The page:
The Wim van de hoek Award is organised by the DSPE, a trade association for precision engineers. Candidates are nominated by their teachers. The award goes to a graduation project submitted by students from various universities in the Netherlands and Belgium.


“Last year, I had the opportunity to attend the second edition of the program and I was struck by the fact that immediately after the pitches, the public mingled with the young talent there to set up appointments,” Hartman went on to say. “It’s great to see that connections are actually being made between these young people and the business community.”

“Apart from that, it is also really cool to see how young people step out of their comfort zone and grow in the way that they present their ideas. Last year, for example, team HART was still sweating it out on stage, and this year they also took the plunge to compete again. I am really looking forward to all the new innovations and ideas this year.”

Smart, autonomous drones

Sieuwe Elferink is a 22-year-old Technical Computer Science student at Fontys University of Applied Sciences in the Dutch city of Eindhoven. He is taking part in the Young Talent Program at the Precision Fair and will be there to talk about his student team MultiRotorResearch (MRR). The team is focusing on the development of smart, autonomous drones that are capable of learning human flight behavior to help them fly even better in difficult conditions. This will come in handy for bridge or agricultural inspections, among other things.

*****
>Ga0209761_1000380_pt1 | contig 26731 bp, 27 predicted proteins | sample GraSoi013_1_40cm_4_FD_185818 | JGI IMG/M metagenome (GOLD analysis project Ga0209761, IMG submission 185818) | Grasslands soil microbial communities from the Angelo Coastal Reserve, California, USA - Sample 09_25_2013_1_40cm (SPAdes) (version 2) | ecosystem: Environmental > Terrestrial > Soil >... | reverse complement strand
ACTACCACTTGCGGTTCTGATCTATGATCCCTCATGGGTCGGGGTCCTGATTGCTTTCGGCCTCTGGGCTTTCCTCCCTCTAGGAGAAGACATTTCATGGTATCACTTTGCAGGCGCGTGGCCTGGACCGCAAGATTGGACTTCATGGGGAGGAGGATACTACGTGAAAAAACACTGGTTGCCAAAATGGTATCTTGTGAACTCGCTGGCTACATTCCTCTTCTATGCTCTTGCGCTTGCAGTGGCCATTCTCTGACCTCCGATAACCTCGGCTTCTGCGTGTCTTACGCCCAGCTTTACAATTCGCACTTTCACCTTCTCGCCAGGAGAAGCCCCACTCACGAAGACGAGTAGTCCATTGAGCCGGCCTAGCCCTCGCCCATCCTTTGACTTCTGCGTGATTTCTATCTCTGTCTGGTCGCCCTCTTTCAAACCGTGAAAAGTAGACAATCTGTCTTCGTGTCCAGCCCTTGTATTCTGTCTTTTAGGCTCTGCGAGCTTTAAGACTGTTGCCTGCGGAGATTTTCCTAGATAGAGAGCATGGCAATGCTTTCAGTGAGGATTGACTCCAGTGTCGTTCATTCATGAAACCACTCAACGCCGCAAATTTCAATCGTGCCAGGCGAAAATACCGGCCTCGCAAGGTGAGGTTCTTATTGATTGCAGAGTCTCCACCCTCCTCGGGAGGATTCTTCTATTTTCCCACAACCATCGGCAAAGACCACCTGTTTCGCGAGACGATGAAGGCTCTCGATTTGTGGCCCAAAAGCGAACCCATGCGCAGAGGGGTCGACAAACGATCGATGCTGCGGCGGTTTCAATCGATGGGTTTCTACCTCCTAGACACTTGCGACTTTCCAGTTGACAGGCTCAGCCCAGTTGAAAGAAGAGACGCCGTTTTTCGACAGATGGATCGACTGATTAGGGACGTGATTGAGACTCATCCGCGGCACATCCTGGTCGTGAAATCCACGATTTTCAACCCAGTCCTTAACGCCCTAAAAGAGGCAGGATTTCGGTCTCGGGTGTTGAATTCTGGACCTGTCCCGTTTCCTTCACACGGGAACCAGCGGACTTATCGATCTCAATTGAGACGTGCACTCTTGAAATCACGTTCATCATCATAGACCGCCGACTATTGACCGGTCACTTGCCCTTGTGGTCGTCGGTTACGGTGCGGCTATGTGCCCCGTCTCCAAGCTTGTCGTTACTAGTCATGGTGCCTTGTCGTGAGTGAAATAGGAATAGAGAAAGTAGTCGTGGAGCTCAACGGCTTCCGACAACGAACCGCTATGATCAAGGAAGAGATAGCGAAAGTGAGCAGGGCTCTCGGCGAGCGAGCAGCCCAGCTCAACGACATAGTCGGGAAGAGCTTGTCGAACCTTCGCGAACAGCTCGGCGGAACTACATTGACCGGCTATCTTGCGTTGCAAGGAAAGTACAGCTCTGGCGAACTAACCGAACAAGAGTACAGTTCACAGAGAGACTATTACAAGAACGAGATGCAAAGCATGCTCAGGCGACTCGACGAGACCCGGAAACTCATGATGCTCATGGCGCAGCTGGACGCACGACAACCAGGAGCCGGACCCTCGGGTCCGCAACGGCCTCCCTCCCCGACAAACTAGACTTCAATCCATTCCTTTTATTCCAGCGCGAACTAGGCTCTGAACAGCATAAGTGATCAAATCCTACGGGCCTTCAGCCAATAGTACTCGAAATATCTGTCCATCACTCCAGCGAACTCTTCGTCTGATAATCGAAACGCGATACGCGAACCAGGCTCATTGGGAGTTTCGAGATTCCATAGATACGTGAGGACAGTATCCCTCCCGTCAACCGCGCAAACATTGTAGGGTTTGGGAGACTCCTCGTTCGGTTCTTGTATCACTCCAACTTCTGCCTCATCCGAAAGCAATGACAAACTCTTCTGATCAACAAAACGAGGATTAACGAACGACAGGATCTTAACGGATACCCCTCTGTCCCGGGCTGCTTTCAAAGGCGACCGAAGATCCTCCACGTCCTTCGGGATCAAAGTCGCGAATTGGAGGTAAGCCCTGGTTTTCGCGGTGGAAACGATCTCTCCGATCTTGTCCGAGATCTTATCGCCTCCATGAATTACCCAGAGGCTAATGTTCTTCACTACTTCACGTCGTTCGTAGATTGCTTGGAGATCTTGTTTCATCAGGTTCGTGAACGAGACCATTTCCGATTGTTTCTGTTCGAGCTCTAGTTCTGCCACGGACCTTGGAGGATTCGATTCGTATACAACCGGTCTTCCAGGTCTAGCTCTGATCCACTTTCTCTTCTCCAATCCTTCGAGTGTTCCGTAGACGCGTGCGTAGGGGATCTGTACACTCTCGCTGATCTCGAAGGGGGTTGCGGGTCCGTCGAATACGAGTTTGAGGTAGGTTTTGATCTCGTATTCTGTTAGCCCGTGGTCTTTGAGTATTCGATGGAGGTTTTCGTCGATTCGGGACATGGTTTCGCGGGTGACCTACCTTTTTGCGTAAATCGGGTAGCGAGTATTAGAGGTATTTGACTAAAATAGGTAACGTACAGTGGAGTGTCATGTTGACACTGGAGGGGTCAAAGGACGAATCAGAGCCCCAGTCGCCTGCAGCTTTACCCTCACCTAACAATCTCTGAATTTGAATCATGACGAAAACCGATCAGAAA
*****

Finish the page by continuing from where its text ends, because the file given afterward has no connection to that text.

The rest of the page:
“I’ve been busy with robotics ever since I was really young,” he reflects. “When I was 12, I converted my quad into a self-driving vehicle. I used a technique back then that was based on artificial intelligence that enabled the quad to learn human driving behavior. That worked surprisingly well, and it dawned on me that I wanted to do more with that. Eventually, I started focusing on autonomous drones. What began as a hobby project has grown into a fully-fledged student team. There is a great deal of interest from potential customers, we have landed some grants and are also in discussions with several investors.”